Of Winter, only to the thoughtless eye
* A character in the Conscious Lovers, written by Up-springs the dance along the lighted dome, Sir Richard Steele.
In ruin seen. The frost-concocted glebe
The long-resounding course. Meantime, to raise Draws in abundant vegetable soul,
The manly strife, with highly blooming charms, And gathers vigor for the coming year.
Flush'd by the season, Scandinavia's dames, A stronger glow sits on the lively cheek
Or Russia's buxom daughters, glow around. Of ruddy fire: and luculent along
Pure, quick, and sportful, is the wholesome day; The purer rivers flow; their sullen deeps,
But soon elaps'd. The horizontal Sun, Transparent, open to the shepherd's gaze,
Broad o'er the south, hangs at his utmost noon : And murmur hoarser at the fixing frost.
And, ineffectual, strikes the gelid cliff: What art thou, frost ? and whence are thy keen His azure gloss the mountain still maintains, stores
Nor feels the feeble touch. Perhaps the vale Deriv'd, thou secret all-invading power,
Relents awhile to the reflected ray; Whom ev'n th' illusive fluid cannot fly?
Or from the forest falls the cluster'd snow, Is not thy potent energy, unseen,
Myriads of gems, that in the waying gleam Myriads of little salts, or hook'd, or shap'd
Gay-twinkle as they scatter. Thick around Like double wedges, and diffus'd immense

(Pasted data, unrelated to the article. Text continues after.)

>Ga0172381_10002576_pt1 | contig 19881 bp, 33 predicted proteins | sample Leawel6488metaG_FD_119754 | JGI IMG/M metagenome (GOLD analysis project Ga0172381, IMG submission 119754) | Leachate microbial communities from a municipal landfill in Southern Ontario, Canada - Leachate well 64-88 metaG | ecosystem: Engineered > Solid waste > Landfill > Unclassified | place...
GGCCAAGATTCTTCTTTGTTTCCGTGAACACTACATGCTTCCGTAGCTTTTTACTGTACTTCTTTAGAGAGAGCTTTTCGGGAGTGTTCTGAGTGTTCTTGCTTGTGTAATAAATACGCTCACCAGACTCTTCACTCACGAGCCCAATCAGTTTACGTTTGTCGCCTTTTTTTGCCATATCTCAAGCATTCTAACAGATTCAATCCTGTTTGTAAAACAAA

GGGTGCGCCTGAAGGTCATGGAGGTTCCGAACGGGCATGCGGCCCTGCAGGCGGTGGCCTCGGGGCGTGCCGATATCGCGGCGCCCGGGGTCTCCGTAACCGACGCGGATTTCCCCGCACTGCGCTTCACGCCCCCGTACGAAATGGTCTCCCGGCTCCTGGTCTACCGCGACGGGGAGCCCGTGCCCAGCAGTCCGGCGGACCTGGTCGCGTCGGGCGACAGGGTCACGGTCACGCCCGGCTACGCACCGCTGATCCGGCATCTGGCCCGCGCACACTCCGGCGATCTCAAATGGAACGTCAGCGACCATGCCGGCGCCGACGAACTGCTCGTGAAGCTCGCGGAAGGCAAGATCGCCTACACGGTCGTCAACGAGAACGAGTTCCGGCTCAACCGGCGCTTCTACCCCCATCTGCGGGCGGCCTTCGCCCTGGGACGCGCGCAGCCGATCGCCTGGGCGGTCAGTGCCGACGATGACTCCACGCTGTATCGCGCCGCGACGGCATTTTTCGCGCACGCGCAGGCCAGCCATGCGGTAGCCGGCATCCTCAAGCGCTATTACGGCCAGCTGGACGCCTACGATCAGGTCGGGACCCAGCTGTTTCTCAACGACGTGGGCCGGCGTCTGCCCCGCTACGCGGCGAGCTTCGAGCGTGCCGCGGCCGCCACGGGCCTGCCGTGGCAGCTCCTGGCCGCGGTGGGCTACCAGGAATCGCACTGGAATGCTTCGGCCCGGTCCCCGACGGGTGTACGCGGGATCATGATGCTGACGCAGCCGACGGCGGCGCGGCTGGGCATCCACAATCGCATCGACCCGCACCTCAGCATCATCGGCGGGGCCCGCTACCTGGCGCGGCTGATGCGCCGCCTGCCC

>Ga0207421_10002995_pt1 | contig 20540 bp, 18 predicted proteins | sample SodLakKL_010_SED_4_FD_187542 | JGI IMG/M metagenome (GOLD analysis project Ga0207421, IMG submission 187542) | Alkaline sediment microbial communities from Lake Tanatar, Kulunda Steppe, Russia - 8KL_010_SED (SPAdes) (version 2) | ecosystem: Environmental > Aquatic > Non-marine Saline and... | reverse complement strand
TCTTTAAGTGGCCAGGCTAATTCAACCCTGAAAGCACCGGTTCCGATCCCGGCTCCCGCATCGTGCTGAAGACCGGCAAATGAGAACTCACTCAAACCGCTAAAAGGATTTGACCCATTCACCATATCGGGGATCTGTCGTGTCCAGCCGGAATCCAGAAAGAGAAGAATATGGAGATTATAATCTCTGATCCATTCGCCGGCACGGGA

Thunders the sport of those, who with the gun,
Worse than the season, desolate the fields :
Distress the footed or the feather'd game.
But what is this? Our infant Winter sinks, Arrests the bickering stream. The loosen'd ice, Divested of his grandeur, should our eye Let down the flood, and half dissolv'd by day, Astonish'd shoot into the frigid zone ; Rustles no more ; but to the sedgy bank
Where, for relentless months, continual Night Fast grows, or gathers round the pointed stone, Holds o'er the glittering waste her starry reign. A crystal pavement, by the breath of Heaven
There, through the prison of unbounded wilds Cemented firm; till, seiz'd from shore to shore, Barr'd by the hand of Nature from escape, The whole imprison'd river growls below.
Wide roams the Russian exile. Nought around Loud rings the frozen earth, and hard reflects Strikes his sad eye, but deserts lost in snow; double noise ; while, at his evening watch,
And heavy-loaded groves; and solid floods, The village dog deters the nightly thief;
That stretch athwart the solitary vast, The heifer lows; the distant water-fall